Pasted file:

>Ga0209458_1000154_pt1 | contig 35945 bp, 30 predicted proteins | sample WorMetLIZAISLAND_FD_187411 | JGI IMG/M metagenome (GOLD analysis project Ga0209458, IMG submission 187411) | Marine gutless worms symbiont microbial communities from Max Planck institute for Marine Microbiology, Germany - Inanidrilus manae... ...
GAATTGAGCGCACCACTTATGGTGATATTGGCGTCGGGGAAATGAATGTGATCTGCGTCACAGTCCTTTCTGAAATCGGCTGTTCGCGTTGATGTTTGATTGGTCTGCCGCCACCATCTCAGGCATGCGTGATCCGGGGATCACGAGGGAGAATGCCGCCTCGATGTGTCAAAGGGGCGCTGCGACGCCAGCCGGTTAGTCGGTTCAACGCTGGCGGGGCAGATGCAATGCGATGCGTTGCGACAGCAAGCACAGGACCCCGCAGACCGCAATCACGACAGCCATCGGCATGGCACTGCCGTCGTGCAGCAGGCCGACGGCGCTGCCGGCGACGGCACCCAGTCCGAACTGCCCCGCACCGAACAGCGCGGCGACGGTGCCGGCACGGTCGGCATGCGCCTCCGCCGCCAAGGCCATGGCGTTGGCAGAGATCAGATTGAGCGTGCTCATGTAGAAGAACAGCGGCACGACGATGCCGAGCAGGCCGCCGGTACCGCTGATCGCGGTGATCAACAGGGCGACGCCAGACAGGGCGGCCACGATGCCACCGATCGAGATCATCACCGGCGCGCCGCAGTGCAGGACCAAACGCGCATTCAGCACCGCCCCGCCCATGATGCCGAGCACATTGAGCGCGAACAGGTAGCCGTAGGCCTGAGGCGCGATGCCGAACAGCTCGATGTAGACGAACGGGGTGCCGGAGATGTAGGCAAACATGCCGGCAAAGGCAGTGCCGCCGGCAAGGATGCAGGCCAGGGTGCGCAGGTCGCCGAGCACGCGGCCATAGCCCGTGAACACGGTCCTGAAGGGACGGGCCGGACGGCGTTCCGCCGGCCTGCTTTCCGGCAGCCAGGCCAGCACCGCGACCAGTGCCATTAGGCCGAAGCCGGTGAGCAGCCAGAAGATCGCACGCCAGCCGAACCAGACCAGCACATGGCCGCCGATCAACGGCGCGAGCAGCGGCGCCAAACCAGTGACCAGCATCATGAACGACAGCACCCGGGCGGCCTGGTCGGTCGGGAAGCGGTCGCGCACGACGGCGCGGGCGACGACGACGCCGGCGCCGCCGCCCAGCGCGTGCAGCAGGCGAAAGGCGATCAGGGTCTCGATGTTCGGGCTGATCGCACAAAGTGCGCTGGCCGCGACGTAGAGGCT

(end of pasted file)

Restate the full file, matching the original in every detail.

>Ga0209458_1000154_pt1 | contig 35945 bp, 30 predicted proteins | sample WorMetLIZAISLAND_FD_187411 | JGI IMG/M metagenome (GOLD analysis project Ga0209458, IMG submission 187411) | Marine gutless worms symbiont microbial communities from Max Planck institute for Marine Microbiology, Germany - Inanidrilus manae... ...
GAATTGAGCGCACCACTTATGGTGATATTGGCGTCGGGGAAATGAATGTGATCTGCGTCACAGTCCTTTCTGAAATCGGCTGTTCGCGTTGATGTTTGATTGGTCTGCCGCCACCATCTCAGGCATGCGTGATCCGGGGATCACGAGGGAGAATGCCGCCTCGATGTGTCAAAGGGGCGCTGCGACGCCAGCCGGTTAGTCGGTTCAACGCTGGCGGGGCAGATGCAATGCGATGCGTTGCGACAGCAAGCACAGGACCCCGCAGACCGCAATCACGACAGCCATCGGCATGGCACTGCCGTCGTGCAGCAGGCCGACGGCGCTGCCGGCGACGGCACCCAGTCCGAACTGCCCCGCACCGAACAGCGCGGCGACGGTGCCGGCACGGTCGGCATGCGCCTCCGCCGCCAAGGCCATGGCGTTGGCAGAGATCAGATTGAGCGTGCTCATGTAGAAGAACAGCGGCACGACGATGCCGAGCAGGCCGCCGGTACCGCTGATCGCGGTGATCAACAGGGCGACGCCAGACAGGGCGGCCACGATGCCACCGATCGAGATCATCACCGGCGCGCCGCAGTGCAGGACCAAACGCGCATTCAGCACCGCCCCGCCCATGATGCCGAGCACATTGAGCGCGAACAGGTAGCCGTAGGCCTGAGGCGCGATGCCGAACAGCTCGATGTAGACGAACGGGGTGCCGGAGATGTAGGCAAACATGCCGGCAAAGGCAGTGCCGCCGGCAAGGATGCAGGCCAGGGTGCGCAGGTCGCCGAGCACGCGGCCATAGCCCGTGAACACGGTCCTGAAGGGACGGGCCGGACGGCGTTCCGCCGGCCTGCTTTCCGGCAGCCAGGCCAGCACCGCGACCAGTGCCATTAGGCCGAAGCCGGTGAGCAGCCAGAAGATCGCACGCCAGCCGAACCAGACCAGCACATGGCCGCCGATCAACGGCGCGAGCAGCGGCGCCAAACCAGTGACCAGCATCATGAACGACAGCACCCGGGCGGCCTGGTCGGTCGGGAAGCGGTCGCGCACGACGGCGCGGGCGACGACGACGCCGGCGCCGCCGCCCAGCGCGTGCAGCAGGCGAAAGGCGATCAGGGTCTCGATGTTCGGGCTGATCGCACAAAGTGCGCTGGCCGCGACGTAGAGGCT